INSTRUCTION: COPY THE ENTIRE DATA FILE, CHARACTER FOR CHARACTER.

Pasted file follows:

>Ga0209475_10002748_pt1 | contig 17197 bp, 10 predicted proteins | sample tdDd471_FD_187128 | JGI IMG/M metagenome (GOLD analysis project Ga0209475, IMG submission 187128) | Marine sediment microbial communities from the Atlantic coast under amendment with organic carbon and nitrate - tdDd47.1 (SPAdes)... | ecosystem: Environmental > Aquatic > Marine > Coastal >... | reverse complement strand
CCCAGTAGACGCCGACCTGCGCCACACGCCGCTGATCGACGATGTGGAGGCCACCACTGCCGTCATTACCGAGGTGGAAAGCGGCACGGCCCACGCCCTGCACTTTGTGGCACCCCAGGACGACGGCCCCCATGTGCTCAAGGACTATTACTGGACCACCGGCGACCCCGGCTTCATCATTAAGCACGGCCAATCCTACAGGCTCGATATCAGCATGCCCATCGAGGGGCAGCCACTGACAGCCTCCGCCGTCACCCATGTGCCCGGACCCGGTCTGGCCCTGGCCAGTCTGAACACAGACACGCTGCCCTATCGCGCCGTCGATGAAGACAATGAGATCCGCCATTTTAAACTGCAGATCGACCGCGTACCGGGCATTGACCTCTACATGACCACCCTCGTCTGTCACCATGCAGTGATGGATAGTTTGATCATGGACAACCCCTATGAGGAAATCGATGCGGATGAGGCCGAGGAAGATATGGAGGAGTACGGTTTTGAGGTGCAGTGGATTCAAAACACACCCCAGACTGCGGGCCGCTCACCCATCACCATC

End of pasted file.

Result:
>Ga0209475_10002748_pt1 | contig 17197 bp, 10 predicted proteins | sample tdDd471_FD_187128 | JGI IMG/M metagenome (GOLD analysis project Ga0209475, IMG submission 187128) | Marine sediment microbial communities from the Atlantic coast under amendment with organic carbon and nitrate - tdDd47.1 (SPAdes)... | ecosystem: Environmental > Aquatic > Marine > Coastal >... | reverse complement strand
CCCAGTAGACGCCGACCTGCGCCACACGCCGCTGATCGACGATGTGGAGGCCACCACTGCCGTCATTACCGAGGTGGAAAGCGGCACGGCCCACGCCCTGCACTTTGTGGCACCCCAGGACGACGGCCCCCATGTGCTCAAGGACTATTACTGGACCACCGGCGACCCCGGCTTCATCATTAAGCACGGCCAATCCTACAGGCTCGATATCAGCATGCCCATCGAGGGGCAGCCACTGACAGCCTCCGCCGTCACCCATGTGCCCGGACCCGGTCTGGCCCTGGCCAGTCTGAACACAGACACGCTGCCCTATCGCGCCGTCGATGAAGACAATGAGATCCGCCATTTTAAACTGCAGATCGACCGCGTACCGGGCATTGACCTCTACATGACCACCCTCGTCTGTCACCATGCAGTGATGGATAGTTTGATCATGGACAACCCCTATGAGGAAATCGATGCGGATGAGGCCGAGGAAGATATGGAGGAGTACGGTTTTGAGGTGCAGTGGATTCAAAACACACCCCAGACTGCGGGCCGCTCACCCATCACCATC